Lawrence Binyon’s poem “For the Fallen” was first published in the London Times on September 21, 1914, six weeks after the Great War had begun. It is sometimes suggested that Binyon, who was a distinguished art historian as well as a poet (he was the British Museum’s Keeper of Oriental Prints and Drawings when the war began), wrote the poem in despair over how many had already died and how many more were being condemned to the same fate. But there is no basis for such a reading. Binyon simply could not have known this, if for no other reason than that it was not till the end of the First Battle of Ypres two months later, an engagement at which the majority of Britain’s prewar professional army was either killed or wounded, that people at home began to realize just how terrible a toll the war promised to exact.
In reality, “For the Fallen” is a classic patriotic poem, far closer in spirit to Horace’s “Dulce et decorum est pro patria mori” (It is sweet and fitting to die for one’s country)—an injunction that actually had been graven into the wall of the chapel of the Royal Military Academy at Sandhurst in 1913— than to the work of the great British soldier-poets such as Wilfred Owen, who would appropriate the motto for one of his finest poems, but only in order to call it “the old lie.”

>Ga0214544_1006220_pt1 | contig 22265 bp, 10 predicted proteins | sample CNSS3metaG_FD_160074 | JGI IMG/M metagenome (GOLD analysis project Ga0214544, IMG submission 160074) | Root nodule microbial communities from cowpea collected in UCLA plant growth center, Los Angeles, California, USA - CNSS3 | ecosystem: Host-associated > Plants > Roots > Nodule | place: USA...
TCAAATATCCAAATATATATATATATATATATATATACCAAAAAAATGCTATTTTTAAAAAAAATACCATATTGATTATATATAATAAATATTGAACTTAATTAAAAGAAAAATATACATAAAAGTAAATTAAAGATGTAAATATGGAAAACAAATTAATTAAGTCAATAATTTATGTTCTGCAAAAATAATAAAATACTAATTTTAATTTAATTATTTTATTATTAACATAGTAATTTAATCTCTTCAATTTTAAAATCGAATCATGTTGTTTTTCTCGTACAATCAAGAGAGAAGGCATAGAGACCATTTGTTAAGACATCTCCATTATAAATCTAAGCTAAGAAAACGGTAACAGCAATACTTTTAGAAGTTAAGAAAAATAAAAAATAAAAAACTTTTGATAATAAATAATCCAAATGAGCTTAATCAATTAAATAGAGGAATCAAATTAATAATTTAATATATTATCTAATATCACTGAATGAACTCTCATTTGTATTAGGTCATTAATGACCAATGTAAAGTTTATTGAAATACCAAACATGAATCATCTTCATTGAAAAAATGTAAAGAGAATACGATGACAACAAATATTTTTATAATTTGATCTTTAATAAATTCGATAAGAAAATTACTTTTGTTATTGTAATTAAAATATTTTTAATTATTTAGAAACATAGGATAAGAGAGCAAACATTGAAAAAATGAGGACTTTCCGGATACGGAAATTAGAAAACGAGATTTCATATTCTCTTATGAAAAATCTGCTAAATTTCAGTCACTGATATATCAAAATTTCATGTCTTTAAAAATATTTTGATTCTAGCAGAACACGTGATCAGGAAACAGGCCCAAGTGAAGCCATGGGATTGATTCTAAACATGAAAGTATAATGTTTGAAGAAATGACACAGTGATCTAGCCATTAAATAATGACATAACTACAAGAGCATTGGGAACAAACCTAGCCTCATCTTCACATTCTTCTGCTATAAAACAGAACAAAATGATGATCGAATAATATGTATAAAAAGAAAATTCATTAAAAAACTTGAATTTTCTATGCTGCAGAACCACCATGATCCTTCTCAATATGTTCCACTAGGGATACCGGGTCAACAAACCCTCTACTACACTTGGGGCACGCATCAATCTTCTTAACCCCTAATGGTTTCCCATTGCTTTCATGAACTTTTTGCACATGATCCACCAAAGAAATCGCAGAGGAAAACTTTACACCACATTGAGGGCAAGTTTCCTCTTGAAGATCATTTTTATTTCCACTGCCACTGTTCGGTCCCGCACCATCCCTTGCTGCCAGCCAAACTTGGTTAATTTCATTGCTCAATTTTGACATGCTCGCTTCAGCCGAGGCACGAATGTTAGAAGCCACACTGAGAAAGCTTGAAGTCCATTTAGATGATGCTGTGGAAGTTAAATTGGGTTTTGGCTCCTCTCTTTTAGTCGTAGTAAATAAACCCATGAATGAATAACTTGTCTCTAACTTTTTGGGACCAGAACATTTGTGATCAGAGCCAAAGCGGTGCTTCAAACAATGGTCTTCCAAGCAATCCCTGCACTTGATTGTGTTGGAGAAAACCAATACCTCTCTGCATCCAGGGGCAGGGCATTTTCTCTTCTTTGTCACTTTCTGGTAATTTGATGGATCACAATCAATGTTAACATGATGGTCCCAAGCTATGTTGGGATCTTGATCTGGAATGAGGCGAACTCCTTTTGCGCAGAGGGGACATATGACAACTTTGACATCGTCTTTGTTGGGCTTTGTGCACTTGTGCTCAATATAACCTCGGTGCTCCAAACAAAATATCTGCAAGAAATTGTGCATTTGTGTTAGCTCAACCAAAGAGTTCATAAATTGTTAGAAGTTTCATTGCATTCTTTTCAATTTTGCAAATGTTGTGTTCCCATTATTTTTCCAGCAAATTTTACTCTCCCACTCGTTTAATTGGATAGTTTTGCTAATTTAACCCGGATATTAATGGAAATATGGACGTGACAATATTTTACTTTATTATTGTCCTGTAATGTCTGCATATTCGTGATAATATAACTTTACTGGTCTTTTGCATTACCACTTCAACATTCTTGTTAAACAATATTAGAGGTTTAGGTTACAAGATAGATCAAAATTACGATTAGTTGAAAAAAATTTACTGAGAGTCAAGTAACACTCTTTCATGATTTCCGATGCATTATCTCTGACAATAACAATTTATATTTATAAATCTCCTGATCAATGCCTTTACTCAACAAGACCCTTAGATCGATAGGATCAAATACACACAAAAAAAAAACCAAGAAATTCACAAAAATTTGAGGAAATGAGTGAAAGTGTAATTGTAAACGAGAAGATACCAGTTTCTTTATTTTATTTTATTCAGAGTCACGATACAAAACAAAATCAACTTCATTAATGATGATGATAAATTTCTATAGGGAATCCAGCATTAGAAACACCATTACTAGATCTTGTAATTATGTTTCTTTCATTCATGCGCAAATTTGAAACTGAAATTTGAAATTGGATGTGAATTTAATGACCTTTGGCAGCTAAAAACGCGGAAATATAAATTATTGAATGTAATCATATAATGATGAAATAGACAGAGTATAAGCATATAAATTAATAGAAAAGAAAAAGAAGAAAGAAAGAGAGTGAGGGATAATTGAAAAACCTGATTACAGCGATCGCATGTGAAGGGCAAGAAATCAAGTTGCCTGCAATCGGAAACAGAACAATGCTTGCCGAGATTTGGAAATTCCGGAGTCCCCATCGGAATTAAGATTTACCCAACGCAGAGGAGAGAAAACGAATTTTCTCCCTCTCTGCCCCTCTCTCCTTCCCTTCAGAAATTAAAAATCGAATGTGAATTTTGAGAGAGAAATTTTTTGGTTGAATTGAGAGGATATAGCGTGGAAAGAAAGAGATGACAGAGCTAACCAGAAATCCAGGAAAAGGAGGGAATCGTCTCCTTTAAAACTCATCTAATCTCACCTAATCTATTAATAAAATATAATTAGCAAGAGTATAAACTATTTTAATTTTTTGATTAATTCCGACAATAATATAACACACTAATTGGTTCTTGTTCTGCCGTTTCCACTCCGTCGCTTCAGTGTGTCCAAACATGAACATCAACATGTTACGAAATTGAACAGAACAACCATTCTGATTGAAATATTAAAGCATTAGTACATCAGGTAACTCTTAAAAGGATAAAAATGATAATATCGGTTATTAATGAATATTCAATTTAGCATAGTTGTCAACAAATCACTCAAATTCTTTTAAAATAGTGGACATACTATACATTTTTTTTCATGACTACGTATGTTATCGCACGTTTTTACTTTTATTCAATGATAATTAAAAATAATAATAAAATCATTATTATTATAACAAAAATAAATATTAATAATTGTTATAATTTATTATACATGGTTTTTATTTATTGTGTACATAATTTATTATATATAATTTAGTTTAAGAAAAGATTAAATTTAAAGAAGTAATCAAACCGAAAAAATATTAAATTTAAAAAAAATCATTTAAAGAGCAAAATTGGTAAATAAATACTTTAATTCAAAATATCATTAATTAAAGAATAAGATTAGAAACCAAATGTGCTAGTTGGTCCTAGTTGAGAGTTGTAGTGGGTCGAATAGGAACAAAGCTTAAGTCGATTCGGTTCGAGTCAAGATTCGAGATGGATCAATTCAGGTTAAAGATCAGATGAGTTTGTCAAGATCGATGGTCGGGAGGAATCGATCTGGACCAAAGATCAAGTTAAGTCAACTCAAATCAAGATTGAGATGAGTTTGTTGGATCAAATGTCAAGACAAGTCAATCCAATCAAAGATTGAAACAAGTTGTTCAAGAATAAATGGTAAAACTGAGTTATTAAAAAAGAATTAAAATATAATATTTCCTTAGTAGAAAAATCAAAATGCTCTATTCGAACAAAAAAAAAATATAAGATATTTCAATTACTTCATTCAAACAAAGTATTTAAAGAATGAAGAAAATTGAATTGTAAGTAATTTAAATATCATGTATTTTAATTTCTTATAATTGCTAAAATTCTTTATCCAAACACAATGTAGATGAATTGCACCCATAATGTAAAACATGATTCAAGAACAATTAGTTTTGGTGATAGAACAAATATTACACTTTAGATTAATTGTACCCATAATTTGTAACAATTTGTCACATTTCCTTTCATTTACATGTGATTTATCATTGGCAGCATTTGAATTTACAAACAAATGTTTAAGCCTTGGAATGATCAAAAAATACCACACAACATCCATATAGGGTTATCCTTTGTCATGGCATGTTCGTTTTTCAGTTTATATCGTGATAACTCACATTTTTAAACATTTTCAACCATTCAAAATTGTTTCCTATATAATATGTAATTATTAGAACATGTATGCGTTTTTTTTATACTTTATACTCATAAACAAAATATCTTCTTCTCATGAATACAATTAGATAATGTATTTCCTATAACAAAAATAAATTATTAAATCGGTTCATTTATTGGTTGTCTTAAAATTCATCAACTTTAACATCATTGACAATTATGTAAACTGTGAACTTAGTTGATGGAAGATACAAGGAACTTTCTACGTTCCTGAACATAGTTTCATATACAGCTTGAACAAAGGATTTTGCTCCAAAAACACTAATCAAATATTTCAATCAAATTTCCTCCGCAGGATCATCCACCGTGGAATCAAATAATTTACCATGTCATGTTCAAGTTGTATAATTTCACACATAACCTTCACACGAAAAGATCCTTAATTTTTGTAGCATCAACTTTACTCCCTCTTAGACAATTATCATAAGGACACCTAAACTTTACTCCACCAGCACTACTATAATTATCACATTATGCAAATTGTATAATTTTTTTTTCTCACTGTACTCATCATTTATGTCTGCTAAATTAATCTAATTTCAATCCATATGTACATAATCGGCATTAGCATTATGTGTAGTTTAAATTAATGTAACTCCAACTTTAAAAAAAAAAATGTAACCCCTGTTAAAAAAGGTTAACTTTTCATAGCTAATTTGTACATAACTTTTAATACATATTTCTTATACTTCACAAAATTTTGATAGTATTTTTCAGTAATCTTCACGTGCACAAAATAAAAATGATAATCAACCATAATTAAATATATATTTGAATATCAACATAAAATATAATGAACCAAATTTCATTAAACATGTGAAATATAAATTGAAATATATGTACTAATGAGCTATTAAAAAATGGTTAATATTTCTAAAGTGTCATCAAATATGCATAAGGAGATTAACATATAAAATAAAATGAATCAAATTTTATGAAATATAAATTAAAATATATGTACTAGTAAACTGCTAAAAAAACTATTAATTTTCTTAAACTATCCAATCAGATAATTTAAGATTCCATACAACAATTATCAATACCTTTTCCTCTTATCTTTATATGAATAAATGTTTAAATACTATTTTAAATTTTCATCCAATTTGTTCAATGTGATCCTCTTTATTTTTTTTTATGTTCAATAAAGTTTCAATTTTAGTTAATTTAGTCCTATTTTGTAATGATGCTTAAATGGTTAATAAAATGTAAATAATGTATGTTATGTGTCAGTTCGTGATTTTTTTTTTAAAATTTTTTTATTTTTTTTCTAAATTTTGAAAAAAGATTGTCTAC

That such prescience regarding what was to come was unavailable to Binyon weeks into the war hardly dishonors him. Too old to serve in the trenches, in 1916 he nonetheless would volunteer for duty as a hospital orderly on the Western Front— no mean commitment. And Binyon’s poem has endured. As I write this, 101 years after the First Battle of Ypres, “For the Fallen” remains the quasi-official poem of remembrance, without which virtually no memorial ceremony for the dead of both World War I and World War II in Britain, Canada, Australia, or New Zealand is considered complete. Its fourth and best-known stanza reads:
They shall grow not old, as we that are left grow old:
Age shall not weary them, nor the years condemn.
At the going down of the sun and in the morning
We will remember them.